Jake and the Map of Men

Wow, men . . . women? How do we deal with that most complex of beasts and what do they want anyway?

Here’s a simple map to help you find out where you are with respect to them and where you might want to go. I repeat might. The flat map you read in your comfy chair doesn’t capture the half of the challenges. Think LOTR.

There are a million ways to present the map so I’ll imagine an “Avatar” wandering through it. Just an ordinary schmuck. We’ll call him Jake. Jake is 60, almost remembers the start of the feminist thing. At that time he thought immediately that there was a revolution going on and bought into it 100%. He wanted to help all he could, a lot like other guys his age and their older brothers. When he first heard the feminist thang approaching, he knew it would change everything. He just took it all to be true. When the women friends he was with in the bar pointed out his masculine advantage, he did notice they mostly made more money than he did, since he was taking off his clothes to a be a model at an art school and could hardly pay the rent. One worked for a university as a sexual harassment counselor.

So at first Jake was – here I introduce my (ahem, map) – an Accomodator. He made room for every codicil of feminist dogma in his anxious and uncertain brain.

Whatever they said, he figured it must be true. He never met or even heard of anyone who questioned the narrative (That’s how it was once upon a time people.) For him to do so, not that he even thought of it back then, would be a form of suicide. He might as well apply for his golden embossed Incel Lifetime Membership card right away. Course no one had ever heard of an Incel back then.

It was way too threatening to challenge the narrative. Even though he was into all kinds of good leftist progressive causes and even though he was barely clinging to the underside of society like a barnacle himself, he never questioned any of it.

Slowly something changed. He had a strong reaction when the sexual harassment counselor laughed at him when he asked about sexism against men. He read Warren Farrell’s The Myth of Male Power. He was still a most unmanly Accommodator but he was upset at the injustice of it all. It wasn’t just what he saw happening all around and in a million ways: the multitudinous ways that male power really could be seen as the very opposite of the long-standing narrative. He also spent years poring over the information reading about it, studying, letting something form, imagining, learning.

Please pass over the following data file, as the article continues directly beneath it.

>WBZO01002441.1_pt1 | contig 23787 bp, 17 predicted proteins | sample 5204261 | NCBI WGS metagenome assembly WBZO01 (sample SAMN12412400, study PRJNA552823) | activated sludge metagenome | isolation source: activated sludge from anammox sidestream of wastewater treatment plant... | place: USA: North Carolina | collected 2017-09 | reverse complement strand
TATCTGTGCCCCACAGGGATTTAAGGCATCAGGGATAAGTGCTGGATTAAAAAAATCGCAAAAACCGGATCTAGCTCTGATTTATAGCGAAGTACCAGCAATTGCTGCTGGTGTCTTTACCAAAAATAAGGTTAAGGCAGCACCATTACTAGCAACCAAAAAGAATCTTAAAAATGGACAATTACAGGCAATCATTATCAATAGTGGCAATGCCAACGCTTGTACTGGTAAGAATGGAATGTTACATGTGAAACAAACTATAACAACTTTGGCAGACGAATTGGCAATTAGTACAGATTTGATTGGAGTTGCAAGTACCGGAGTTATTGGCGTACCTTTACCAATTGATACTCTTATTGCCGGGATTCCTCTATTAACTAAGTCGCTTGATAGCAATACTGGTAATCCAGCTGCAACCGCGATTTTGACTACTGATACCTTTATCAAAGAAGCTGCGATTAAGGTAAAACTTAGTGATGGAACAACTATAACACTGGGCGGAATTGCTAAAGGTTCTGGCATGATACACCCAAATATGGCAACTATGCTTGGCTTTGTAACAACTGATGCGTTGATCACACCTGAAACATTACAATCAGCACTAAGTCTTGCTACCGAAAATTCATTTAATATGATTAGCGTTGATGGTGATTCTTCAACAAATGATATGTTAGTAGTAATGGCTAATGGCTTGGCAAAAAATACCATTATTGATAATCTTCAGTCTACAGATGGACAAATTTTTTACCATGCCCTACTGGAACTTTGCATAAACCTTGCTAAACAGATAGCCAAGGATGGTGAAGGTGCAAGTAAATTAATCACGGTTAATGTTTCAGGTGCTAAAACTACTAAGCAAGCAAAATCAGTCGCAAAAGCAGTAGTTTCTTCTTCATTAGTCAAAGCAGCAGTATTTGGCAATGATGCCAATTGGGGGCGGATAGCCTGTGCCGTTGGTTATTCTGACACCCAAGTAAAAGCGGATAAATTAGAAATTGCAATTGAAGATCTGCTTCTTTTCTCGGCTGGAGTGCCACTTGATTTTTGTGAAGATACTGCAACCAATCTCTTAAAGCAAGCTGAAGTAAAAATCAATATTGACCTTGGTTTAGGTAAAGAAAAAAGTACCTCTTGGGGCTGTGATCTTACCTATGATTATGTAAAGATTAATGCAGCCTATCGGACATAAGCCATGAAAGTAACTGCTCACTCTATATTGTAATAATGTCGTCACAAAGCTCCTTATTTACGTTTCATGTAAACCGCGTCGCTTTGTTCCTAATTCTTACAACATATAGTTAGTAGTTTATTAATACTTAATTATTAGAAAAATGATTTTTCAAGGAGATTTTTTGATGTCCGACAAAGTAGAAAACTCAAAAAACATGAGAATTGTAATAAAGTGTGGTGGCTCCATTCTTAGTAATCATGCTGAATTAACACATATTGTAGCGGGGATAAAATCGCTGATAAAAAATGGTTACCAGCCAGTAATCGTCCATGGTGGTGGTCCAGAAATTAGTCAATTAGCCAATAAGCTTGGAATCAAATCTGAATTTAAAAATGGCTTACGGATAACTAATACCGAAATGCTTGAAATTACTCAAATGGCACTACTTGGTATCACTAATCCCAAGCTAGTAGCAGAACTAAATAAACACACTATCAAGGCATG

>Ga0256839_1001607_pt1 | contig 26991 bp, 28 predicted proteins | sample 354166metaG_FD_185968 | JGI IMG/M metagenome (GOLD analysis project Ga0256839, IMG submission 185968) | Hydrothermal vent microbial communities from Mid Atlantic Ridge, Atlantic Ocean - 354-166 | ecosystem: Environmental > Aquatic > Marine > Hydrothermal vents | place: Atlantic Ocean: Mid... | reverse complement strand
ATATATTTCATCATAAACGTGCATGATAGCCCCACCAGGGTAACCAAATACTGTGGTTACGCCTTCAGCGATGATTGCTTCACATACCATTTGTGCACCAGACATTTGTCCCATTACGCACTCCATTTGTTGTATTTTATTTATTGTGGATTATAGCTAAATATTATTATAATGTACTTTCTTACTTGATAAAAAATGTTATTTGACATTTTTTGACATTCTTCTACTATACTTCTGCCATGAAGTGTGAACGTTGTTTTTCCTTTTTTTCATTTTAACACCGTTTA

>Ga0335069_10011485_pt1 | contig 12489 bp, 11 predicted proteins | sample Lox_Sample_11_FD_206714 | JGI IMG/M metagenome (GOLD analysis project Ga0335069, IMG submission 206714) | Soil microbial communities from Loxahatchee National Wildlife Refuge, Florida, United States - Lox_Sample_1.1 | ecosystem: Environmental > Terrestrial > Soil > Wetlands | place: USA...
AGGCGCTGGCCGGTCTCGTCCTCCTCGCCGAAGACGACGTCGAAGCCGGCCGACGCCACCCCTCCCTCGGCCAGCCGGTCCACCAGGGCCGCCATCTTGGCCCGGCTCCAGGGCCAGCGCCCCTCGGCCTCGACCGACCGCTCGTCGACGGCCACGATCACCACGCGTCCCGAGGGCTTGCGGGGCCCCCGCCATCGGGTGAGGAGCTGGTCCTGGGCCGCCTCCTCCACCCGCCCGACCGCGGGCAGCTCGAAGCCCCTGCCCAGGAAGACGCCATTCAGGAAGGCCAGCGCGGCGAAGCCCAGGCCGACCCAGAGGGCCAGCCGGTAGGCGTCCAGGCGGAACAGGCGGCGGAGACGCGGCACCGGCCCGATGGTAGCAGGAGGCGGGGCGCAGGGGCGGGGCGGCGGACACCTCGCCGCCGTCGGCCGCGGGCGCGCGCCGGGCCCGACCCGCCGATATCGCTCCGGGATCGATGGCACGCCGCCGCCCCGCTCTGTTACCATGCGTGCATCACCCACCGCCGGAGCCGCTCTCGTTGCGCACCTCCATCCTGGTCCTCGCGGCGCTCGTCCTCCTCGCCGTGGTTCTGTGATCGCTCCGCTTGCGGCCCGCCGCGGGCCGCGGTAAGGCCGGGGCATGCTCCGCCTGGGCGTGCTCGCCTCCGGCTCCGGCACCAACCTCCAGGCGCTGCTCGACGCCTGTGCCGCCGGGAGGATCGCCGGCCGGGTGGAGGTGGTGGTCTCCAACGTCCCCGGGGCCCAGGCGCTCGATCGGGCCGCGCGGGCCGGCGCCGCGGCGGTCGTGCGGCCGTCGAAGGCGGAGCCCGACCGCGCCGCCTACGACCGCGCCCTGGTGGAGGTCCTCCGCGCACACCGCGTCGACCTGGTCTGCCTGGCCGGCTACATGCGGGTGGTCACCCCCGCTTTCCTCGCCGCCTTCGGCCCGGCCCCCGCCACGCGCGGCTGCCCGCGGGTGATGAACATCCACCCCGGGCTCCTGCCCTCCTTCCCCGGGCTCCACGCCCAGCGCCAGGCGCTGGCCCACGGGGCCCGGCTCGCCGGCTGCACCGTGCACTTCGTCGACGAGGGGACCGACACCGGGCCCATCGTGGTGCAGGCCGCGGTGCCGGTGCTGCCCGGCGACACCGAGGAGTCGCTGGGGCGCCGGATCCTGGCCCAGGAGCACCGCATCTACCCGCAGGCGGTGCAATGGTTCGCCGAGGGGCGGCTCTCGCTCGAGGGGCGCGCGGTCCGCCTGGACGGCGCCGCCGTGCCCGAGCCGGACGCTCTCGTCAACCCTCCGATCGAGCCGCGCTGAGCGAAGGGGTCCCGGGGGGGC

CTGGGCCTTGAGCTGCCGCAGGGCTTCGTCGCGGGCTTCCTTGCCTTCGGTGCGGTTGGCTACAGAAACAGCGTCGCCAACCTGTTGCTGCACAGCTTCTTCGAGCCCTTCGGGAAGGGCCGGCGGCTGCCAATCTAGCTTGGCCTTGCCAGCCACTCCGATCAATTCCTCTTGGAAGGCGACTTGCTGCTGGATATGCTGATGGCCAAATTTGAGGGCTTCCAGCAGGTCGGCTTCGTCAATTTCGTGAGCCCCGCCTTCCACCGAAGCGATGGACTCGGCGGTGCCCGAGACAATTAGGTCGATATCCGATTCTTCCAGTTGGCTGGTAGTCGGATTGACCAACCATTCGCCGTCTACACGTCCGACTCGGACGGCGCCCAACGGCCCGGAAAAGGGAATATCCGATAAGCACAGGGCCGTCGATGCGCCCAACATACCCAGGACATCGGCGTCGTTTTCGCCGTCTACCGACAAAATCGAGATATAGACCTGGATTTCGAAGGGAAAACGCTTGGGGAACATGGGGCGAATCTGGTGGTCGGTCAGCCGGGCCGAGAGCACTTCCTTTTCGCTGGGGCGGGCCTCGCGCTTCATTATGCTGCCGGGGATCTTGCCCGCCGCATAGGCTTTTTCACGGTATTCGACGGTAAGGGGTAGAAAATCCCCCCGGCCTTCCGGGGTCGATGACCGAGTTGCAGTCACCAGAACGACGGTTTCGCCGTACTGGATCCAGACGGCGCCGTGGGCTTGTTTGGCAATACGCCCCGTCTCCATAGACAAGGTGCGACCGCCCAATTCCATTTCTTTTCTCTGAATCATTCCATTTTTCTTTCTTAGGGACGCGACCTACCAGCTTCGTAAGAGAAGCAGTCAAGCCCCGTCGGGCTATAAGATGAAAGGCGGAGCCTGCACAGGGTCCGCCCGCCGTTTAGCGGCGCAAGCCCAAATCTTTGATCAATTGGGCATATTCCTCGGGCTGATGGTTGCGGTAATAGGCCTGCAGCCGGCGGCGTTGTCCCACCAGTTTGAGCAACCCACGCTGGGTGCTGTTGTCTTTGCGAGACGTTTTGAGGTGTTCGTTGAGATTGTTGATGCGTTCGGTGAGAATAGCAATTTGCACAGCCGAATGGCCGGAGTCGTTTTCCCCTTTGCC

Most his work was informed by a sense of moral outrage so we’ll call him a Reactor. He lived in reaction to the dominant narrative. He identified with men as victims, women as oppressors even though he tried to keep the whole questioning polite. He wasn’t sure he could stand to be hated for his evil views.

Jake also had a ton of other things going on in his life which he didn’t tell anyone about. His depression, anxiety, the crazy risks he took, the daily struggle to not reveal himself as the ruined person he secretly thought he was.

This went on for a real long time as Jake fell in and out of relationships and careers. He got to see and experience just how black and white the story of women and men was compared to the actual murky pool of grey he swam for his life in.

So he did a ton of personal work on himself, to grow up, to take responsibility for himself (start), to say what he really thought more. He found he had a lot to say. Still he slobbered all over saying it right and wrong and doing it right and wrong in a million ways. Slowly he dug himself out of the pit, aware he could fall back any time and sometimes he did.

He realized he was an addict of sorts, so dependent on women’s approval, that he would go on benders of pleasing her and denying himself. Sobriety didn’t come easy. But he studied and learned and gradually came to see that he’d be better off if he didn’t hide any more – if he something like told the truth whatever the consequences. “Something like” because it wasn’t just words but also acting he needed to do. Or not acting but just being more willing. The opposite of his trying to hide all that time so he wouldn’t be thought of as the rotten person he thought he really was.

Slowly Jake turned into the third kind of man with women, a Participant. He showed up as he was more, without trying to look good. He took risks that served him rather than risks that brought an exciting but dangerous rush. He continued to work on himself. He found he was an ordinary man like the others. He could talk with women and about women and men and could even see a way forward.

A woman showed up – as they do in times of crisis like the one we’re in. It was good with her, and it sometimes wasn’t, but he didn’t give himself up and he knew she was as good as he was and that a larger story was already working out.

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